Proforma economic analysis is performed on the asset through modelling the performance of the asset under various scenarios. The most common scenario is the base case which is the existing operating conditions with a price forecast based on either US Securities and Exchange Commission (SEC) pricing or futures strip pricing. The base case can also incorporate the development plan for the property if one exists and is approved by management through authorizations for expenditure (AFEs).
Any number of cases can be run for proforma economics. Proformas are an excellent way to perform what-if scenarios to optimize the development based on many different assumptions. Assumptions include forward-looking pricing of oil and gas, costs of services in the field, access to capital, and timing.
Operating cost (OPEX) and capital cost (CAPEX) review is an important part of acquisition and divestiture because it is a key way to make a project economic or increase the rate of return. Capital costs can be deferred or reduced based on the current economic conditions surrounding the project. The same adjustments can be made to the operating costs. Additional ways to optimize OPEX and CAPEX can sometimes be discovered through close analysis of the circumstances surrounding the property such as economies of scale and resource sharing.
Review of ownership structure is a crucial step in the due diligence process. The deeds of trust or the leases need to be in an organized schedule and reviewed for validity. Many leases are time limited and are only held by production. If certain minimum production targets are not made, the leases may become invalid. It is important to review the lease schedule in addition to the many other aspects of the acquisition. For example, if the lease is valid but the development plan cannot be implemented in time, the project may be lost or severely set back. Another item to be aware of is unusual leasing including carving out certain depth intervals or lease reversions. Depth interval exclusions can prevent development of upside potential in certain formations. Lease reversions can be an unwelcome surprise if one is triggered during the period of the business plan.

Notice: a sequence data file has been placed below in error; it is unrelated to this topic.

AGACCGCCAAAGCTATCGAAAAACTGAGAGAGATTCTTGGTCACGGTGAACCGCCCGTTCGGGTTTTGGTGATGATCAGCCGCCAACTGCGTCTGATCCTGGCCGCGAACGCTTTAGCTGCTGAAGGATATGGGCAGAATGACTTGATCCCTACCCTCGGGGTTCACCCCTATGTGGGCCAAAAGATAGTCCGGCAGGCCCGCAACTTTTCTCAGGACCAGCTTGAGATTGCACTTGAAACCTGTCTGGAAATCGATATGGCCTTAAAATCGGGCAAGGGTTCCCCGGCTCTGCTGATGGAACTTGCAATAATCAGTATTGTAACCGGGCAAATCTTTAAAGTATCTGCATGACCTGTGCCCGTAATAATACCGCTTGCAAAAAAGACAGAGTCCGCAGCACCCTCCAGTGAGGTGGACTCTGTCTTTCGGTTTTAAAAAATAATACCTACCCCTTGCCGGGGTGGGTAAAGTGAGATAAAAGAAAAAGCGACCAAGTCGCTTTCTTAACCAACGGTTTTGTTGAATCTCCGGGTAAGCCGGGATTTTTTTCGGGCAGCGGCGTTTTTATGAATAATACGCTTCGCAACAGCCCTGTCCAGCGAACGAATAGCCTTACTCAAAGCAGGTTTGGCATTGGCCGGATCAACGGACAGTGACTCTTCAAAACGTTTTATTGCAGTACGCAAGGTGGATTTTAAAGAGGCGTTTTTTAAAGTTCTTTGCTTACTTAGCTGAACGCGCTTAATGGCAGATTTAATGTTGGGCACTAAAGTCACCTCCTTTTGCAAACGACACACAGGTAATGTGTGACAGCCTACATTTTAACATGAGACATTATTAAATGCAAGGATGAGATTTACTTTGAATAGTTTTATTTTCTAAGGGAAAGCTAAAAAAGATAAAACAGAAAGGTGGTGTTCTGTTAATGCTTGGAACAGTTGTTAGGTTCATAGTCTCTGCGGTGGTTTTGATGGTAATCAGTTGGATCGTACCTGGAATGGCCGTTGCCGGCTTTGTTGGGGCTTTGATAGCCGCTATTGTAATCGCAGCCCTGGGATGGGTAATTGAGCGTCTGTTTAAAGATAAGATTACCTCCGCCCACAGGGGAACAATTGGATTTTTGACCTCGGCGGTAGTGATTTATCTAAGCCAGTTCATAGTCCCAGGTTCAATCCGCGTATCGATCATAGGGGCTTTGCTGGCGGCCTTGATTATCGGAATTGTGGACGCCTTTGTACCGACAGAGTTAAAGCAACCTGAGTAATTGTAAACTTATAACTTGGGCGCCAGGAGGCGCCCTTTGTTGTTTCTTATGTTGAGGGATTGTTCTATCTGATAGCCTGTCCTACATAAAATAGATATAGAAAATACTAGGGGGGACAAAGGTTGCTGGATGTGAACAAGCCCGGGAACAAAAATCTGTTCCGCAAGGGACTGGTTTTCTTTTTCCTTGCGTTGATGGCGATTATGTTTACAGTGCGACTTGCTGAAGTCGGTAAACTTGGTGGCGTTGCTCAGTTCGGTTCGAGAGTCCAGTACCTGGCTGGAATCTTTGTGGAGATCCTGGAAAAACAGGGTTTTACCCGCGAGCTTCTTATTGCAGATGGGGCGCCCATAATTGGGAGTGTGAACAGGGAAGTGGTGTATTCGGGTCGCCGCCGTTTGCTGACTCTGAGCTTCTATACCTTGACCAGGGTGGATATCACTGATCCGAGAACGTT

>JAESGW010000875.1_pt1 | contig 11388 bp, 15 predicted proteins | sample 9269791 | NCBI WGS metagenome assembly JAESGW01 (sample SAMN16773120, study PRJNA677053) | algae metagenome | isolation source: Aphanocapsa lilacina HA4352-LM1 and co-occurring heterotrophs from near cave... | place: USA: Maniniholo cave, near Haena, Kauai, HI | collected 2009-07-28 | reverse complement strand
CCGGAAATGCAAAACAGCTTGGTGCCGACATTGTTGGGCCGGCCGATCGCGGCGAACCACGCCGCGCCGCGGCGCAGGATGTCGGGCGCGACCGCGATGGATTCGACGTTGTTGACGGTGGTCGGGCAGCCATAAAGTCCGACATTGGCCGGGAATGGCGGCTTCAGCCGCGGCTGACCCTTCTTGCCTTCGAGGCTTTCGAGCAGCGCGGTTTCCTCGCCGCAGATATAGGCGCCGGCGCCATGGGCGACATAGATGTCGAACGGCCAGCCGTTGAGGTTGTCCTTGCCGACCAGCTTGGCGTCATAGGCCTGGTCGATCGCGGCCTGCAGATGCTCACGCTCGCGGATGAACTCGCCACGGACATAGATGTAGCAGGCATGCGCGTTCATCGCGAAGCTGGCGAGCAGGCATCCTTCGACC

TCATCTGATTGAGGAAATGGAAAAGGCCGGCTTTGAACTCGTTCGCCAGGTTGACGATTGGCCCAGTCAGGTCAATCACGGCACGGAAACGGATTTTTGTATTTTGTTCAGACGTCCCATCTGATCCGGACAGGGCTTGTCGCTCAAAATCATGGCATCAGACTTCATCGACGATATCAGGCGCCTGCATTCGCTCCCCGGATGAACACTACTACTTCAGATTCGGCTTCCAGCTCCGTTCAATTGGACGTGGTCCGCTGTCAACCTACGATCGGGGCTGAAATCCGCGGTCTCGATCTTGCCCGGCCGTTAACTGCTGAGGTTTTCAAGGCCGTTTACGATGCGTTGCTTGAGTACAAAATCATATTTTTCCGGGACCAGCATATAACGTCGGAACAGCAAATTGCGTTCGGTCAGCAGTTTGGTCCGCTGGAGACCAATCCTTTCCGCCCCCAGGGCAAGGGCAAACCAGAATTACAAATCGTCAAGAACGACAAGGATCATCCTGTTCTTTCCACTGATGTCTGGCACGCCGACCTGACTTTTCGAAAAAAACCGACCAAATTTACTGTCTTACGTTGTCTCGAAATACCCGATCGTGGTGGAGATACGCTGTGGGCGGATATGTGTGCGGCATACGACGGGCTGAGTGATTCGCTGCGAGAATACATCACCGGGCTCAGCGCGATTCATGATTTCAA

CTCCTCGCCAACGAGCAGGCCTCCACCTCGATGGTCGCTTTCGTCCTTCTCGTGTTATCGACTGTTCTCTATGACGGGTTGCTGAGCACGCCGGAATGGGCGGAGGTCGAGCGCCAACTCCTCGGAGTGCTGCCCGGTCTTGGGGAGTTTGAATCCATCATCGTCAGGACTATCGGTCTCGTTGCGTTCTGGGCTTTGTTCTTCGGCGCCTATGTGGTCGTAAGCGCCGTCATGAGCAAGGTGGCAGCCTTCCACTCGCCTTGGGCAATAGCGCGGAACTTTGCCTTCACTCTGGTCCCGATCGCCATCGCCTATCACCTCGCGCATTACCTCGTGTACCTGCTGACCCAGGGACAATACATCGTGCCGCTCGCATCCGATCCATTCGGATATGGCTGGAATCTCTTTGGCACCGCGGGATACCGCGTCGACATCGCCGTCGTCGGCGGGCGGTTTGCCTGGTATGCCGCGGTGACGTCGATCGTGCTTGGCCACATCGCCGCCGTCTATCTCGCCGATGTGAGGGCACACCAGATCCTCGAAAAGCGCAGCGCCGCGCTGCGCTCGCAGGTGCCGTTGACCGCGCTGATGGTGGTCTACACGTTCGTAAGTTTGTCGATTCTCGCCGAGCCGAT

Upside potential is a major reason to acquire a property. Properties with upside potential may be bought or sold for a multiple of production which makes them a fair buy. Identifying upside potential is the opportunity to escalate the value of the property without having to acquire additional leases (in most cases). Typically upside potential is created by applying technology or accessing behind-pipe hydrocarbons. Examples of applying technology to increase production can be to waterflood, drill a horizontal well through old vertical wells, or perform a stimulation to the reservoir. Behind-pipe upside potential is a productive horizon that has been drilled through but was not perforated to produce.
Sensitivity analysis is a helpful tool to model differing scenarios when evaluating a property. Sensitivities can prepare a series of outcomes based on variables in the model. Constraining the inputs that can be used in variables from a lowest case to a highest case gives the potential inputs in the model. For example, the price of oil can be input using appropriate low and high historical prices. Other variables are input similarly. Once the constraints have been entered into the model, a Monte Carlo simulation can be run to see the probability of outcomes. This can be an illuminating process to help decision-making.
Permits and Environmental Impact Analyses are necessary steps in many oil and gas property developments. For federal land leases, Environmental Impact Assessments are required to reduce and mitigate development impacts.
Permits are required for drilling and location assessments. Permits are also required for underground injection. Reviewing the permits that are approved or have been rejected is an important part of the due diligence in acquisitions.
The analyses described above can be crucial in divestitures as well as acquisitions.